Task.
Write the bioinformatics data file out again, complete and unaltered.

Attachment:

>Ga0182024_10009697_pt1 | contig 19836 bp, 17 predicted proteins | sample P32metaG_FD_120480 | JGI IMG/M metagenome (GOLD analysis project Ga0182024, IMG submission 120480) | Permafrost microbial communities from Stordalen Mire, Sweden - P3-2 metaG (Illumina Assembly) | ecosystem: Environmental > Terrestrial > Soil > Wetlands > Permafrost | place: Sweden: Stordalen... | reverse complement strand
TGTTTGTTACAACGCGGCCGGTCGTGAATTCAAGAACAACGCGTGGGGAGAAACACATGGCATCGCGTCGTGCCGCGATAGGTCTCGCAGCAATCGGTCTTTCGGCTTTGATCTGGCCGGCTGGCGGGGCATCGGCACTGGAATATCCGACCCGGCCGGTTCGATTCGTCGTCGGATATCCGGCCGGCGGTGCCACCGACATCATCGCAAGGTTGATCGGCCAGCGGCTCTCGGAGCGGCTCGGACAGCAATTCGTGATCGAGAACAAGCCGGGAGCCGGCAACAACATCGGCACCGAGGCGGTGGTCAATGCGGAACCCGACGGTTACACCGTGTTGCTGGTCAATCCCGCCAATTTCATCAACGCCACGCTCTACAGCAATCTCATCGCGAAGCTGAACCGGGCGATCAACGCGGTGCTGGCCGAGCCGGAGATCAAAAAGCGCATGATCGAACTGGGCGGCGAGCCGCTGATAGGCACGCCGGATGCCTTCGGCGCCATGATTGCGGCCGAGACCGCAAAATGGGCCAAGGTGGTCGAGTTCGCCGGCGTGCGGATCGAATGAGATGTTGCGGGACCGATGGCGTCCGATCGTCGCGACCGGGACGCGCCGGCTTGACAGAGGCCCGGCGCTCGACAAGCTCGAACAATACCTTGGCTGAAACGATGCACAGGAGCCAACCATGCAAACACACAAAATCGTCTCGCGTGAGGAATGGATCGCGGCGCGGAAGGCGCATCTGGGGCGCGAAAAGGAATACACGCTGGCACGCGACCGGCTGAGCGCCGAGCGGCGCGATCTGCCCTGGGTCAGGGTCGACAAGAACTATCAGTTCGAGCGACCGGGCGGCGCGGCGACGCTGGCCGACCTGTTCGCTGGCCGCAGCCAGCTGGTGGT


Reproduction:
>Ga0182024_10009697_pt1 | contig 19836 bp, 17 predicted proteins | sample P32metaG_FD_120480 | JGI IMG/M metagenome (GOLD analysis project Ga0182024, IMG submission 120480) | Permafrost microbial communities from Stordalen Mire, Sweden - P3-2 metaG (Illumina Assembly) | ecosystem: Environmental > Terrestrial > Soil > Wetlands > Permafrost | place: Sweden: Stordalen... | reverse complement strand
TGTTTGTTACAACGCGGCCGGTCGTGAATTCAAGAACAACGCGTGGGGAGAAACACATGGCATCGCGTCGTGCCGCGATAGGTCTCGCAGCAATCGGTCTTTCGGCTTTGATCTGGCCGGCTGGCGGGGCATCGGCACTGGAATATCCGACCCGGCCGGTTCGATTCGTCGTCGGATATCCGGCCGGCGGTGCCACCGACATCATCGCAAGGTTGATCGGCCAGCGGCTCTCGGAGCGGCTCGGACAGCAATTCGTGATCGAGAACAAGCCGGGAGCCGGCAACAACATCGGCACCGAGGCGGTGGTCAATGCGGAACCCGACGGTTACACCGTGTTGCTGGTCAATCCCGCCAATTTCATCAACGCCACGCTCTACAGCAATCTCATCGCGAAGCTGAACCGGGCGATCAACGCGGTGCTGGCCGAGCCGGAGATCAAAAAGCGCATGATCGAACTGGGCGGCGAGCCGCTGATAGGCACGCCGGATGCCTTCGGCGCCATGATTGCGGCCGAGACCGCAAAATGGGCCAAGGTGGTCGAGTTCGCCGGCGTGCGGATCGAATGAGATGTTGCGGGACCGATGGCGTCCGATCGTCGCGACCGGGACGCGCCGGCTTGACAGAGGCCCGGCGCTCGACAAGCTCGAACAATACCTTGGCTGAAACGATGCACAGGAGCCAACCATGCAAACACACAAAATCGTCTCGCGTGAGGAATGGATCGCGGCGCGGAAGGCGCATCTGGGGCGCGAAAAGGAATACACGCTGGCACGCGACCGGCTGAGCGCCGAGCGGCGCGATCTGCCCTGGGTCAGGGTCGACAAGAACTATCAGTTCGAGCGACCGGGCGGCGCGGCGACGCTGGCCGACCTGTTCGCTGGCCGCAGCCAGCTGGTGGT